Academic journal article Canadian Public Administration

Digital Government and Service Delivery: An Examination of Performance and Prospects

Academic journal article Canadian Public Administration

Digital Government and Service Delivery: An Examination of Performance and Prospects

Article excerpt

Introduction

Since the emergence of electronic or digital government two decades ago, the delivery of public services online has been a centrepiece in efforts to leverage the Internet and improve the performance of the public sector. Prodded by comparisons to banks and online retailers, governments at all levels have been enticed by the dramatically lower costs of a transaction online versus one involving mail, a telephone call centre, or in-person service facility. Yet such comparators have also masked a much more complicated story in Canada and elsewhere featuring a complex public segmentation externally and the internal technological and governance challenges of re-organizing and offering services in more virtual and integrated formats (Roy 2006; 2008; Borins et al. 2007; Kernaghan 2013).

The advent of mobility further complicates this landscape since the term can be interpreted in one of two (partially related) manners: first, as a newer online channel via mobile devices that accentuates the search for efficiency as information inquiries and transactions gravitate to such platforms where apps are beginning to rival portals as the main gateway to government services (here again not unlike the evolution of banking and retail); or secondly, as a wider paradigm shift associated with the advent of Gov 2.0 where mobility denotes new forms of public participation and collective engagement in shaping both service design and service evaluation (Roy 2013). Consistent with this second stream, the refashioning of service delivery within an "open government" context reflects this more outward orientation where innovation and collaboration rival efficiency as guiding principles and objectives (Roy 2014a; 2016; Gaseo 2014; Francoli and Clarke 2014).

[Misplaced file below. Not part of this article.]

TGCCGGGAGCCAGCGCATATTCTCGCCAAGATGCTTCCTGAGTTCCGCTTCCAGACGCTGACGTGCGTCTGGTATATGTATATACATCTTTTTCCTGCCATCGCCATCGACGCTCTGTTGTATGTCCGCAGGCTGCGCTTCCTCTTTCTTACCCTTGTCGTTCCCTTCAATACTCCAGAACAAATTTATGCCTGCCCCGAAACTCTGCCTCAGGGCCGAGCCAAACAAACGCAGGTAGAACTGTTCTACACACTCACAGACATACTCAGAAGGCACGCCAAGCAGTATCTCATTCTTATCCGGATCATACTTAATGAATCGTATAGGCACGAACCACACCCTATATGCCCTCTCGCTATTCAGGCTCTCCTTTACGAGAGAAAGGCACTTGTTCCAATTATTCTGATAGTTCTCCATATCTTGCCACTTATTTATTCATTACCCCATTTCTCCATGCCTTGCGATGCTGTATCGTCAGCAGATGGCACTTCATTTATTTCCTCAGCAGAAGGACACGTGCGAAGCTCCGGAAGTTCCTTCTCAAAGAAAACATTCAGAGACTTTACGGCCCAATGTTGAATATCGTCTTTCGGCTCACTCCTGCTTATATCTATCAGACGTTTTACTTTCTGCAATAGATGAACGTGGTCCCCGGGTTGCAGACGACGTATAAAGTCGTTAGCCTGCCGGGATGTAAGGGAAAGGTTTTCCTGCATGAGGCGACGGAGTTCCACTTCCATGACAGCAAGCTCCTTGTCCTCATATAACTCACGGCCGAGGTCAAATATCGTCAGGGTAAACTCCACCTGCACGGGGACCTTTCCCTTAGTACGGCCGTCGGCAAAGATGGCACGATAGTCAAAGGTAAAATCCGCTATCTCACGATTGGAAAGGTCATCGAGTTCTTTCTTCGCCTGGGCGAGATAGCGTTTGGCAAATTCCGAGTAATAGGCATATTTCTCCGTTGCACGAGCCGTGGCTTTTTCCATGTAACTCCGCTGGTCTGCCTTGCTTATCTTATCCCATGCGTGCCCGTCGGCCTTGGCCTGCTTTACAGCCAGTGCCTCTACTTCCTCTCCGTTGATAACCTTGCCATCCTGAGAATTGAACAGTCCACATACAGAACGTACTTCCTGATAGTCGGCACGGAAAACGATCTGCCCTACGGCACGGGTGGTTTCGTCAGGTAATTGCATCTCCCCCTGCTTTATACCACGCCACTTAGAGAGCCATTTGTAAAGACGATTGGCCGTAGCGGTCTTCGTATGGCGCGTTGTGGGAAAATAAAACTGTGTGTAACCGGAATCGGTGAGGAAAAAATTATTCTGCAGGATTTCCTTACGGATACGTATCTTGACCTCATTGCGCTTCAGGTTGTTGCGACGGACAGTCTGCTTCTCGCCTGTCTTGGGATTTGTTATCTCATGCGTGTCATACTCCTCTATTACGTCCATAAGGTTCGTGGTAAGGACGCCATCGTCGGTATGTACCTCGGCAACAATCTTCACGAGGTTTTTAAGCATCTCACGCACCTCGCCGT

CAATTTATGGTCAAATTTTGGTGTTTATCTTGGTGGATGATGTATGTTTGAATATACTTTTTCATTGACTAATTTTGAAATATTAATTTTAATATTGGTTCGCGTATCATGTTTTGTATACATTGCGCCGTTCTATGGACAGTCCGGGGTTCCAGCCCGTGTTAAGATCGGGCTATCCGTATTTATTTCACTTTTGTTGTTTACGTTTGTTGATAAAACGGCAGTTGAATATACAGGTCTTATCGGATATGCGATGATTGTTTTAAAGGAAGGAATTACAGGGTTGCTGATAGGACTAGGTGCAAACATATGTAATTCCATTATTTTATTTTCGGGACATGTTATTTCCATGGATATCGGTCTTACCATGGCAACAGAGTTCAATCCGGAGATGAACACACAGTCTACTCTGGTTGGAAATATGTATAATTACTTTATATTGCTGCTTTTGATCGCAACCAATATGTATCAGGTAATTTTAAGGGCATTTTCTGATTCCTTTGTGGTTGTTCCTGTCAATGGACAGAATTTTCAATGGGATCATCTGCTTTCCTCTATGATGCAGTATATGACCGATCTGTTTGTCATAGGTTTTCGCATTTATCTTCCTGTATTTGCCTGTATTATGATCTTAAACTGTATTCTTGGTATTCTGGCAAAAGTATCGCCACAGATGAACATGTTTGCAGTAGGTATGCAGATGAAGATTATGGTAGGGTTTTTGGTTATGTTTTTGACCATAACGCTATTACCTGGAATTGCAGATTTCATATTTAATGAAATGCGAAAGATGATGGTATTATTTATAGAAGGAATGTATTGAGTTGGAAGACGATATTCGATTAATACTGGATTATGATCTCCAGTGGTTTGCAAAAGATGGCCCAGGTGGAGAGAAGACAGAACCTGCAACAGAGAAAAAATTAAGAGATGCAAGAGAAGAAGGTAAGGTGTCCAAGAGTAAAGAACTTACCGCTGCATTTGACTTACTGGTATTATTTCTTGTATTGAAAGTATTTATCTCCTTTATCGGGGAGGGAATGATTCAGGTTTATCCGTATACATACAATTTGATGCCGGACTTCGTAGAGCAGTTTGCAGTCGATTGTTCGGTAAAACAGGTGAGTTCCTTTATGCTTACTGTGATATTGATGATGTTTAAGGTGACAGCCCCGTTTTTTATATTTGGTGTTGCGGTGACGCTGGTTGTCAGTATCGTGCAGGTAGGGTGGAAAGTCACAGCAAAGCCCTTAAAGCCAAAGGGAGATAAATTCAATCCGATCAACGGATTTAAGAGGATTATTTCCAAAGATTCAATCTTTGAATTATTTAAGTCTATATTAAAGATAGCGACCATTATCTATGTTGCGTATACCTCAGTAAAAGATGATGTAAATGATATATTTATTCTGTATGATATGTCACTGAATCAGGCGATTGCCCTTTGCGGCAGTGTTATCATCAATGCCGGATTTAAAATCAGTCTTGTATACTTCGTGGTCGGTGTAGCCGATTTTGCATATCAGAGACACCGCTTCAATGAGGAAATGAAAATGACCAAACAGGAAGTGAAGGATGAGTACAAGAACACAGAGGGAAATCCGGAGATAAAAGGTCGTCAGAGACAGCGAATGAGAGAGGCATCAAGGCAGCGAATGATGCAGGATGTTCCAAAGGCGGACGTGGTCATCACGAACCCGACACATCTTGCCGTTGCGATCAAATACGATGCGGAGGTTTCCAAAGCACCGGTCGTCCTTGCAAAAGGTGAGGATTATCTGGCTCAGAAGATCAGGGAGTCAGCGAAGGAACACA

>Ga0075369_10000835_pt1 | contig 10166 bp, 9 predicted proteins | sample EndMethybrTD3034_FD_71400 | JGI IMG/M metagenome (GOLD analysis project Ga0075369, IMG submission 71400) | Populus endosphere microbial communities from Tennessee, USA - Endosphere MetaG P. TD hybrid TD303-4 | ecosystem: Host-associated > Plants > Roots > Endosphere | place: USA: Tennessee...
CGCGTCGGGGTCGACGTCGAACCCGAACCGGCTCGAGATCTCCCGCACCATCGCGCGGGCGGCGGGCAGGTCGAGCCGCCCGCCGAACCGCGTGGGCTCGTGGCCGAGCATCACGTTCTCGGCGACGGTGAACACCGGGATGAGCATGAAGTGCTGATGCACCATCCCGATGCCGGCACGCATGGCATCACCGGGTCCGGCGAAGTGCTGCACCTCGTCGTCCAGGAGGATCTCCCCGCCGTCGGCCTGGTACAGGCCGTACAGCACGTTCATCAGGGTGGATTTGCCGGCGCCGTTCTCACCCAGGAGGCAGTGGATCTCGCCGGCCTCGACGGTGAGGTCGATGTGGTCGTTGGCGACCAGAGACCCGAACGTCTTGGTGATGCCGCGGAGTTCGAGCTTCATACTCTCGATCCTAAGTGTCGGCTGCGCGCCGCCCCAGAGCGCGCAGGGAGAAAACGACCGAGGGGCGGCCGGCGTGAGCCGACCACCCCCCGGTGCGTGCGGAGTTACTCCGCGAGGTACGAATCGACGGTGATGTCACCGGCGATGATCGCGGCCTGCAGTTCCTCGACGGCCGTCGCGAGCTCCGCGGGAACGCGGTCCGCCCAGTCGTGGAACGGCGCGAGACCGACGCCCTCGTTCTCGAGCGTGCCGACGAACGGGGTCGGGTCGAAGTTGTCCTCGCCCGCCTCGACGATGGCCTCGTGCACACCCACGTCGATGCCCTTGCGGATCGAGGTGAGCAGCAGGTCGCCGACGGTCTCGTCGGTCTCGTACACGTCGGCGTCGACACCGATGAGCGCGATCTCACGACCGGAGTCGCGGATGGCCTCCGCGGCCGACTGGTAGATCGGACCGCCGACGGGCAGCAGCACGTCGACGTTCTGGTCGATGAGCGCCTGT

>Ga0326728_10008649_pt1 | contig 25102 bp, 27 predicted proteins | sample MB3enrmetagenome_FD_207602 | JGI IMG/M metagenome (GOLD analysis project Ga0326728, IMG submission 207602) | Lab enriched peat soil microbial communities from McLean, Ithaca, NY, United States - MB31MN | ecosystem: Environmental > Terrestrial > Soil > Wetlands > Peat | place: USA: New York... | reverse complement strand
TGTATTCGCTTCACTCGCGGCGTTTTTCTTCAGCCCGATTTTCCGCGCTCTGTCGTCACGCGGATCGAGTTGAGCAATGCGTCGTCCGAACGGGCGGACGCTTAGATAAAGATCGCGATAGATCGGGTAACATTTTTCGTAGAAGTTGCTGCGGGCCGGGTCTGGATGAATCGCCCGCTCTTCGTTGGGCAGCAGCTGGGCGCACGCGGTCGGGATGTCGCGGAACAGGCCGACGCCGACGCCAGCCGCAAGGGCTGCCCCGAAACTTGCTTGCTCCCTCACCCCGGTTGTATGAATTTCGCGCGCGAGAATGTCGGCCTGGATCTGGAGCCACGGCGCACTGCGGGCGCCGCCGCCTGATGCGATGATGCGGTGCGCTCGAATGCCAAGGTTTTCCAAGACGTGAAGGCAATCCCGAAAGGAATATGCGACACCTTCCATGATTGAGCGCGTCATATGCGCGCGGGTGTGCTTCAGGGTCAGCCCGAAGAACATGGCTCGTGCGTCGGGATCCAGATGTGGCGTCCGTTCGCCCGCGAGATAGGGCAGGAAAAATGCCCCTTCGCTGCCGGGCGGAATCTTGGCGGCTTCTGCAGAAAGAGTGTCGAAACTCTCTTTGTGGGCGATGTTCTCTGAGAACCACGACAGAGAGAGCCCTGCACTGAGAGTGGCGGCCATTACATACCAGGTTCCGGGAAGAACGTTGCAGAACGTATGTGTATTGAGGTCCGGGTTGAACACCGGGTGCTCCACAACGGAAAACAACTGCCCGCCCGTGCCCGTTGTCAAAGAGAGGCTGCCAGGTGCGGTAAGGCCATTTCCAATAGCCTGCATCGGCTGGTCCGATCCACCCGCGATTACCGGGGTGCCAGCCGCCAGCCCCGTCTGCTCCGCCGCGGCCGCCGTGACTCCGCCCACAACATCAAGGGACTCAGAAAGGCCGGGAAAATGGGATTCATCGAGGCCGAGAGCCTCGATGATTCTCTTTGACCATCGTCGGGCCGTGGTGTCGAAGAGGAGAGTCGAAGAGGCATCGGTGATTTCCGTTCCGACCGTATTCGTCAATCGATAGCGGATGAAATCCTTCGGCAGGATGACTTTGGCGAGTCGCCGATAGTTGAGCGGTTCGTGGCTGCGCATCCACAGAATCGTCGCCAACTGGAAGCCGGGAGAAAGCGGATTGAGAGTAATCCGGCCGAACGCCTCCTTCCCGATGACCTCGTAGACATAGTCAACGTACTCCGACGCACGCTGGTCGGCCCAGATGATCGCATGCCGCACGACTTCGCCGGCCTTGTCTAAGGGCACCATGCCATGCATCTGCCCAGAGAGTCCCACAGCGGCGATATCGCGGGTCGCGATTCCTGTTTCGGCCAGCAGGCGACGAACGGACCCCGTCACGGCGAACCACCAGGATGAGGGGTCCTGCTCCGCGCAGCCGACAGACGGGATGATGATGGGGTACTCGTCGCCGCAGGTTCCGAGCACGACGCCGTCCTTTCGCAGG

Drawing upon three inter-related typologies of public sector governance (traditional public administration, new public management, and public value management), this article examines the evolution of a partially digitized sector service architecture, its mixed performance to date and the shifting challenges that lie ahead. Following this introduction, section two presents these three typologies and how they illuminate the emergence of electronic service delivery in Canada. Building on the outward and participative of mobility offered above, the third section of this article probes its more recent emergence within a "Gov 2.0" context and how provincial and federal governments have begun to respond: the inter-relationship between service delivery and open government is a key focus in this regard. Section four then considers the interplay of these various dynamics for the public sector more holistically across jurisdictional boundaries: in a federal environment, to what degree have inter-governmental relations shaped service performance and to what extent do such relations matter going forward? Section five provides some future research directions stemming from this discussion and analysis, followed by a brief conclusion.

Digital service: three governance typologies

The evolution of the service dimension to digital government reflects a set of organizational, technological and cultural cross-currents within the public sector that stem from various layers of digital government reforms in recent years on the one hand, and the traditional foundations of public sector governance on the other hand. These cross-currents can be summarized as tensions between mobility and machinery, the latter reference to the hierarchical and bureaucratic-centric paradigm underpinning traditional public administration (Roy 2013).

Working outside of the confines of digital government--but nonetheless in a complementary manner, Stoker (2006) presents three co-existing typologies of public sector governance that depict these tensions and their implications: traditional public administration (TPA), new public management (NPM), and public value management (PVM). …

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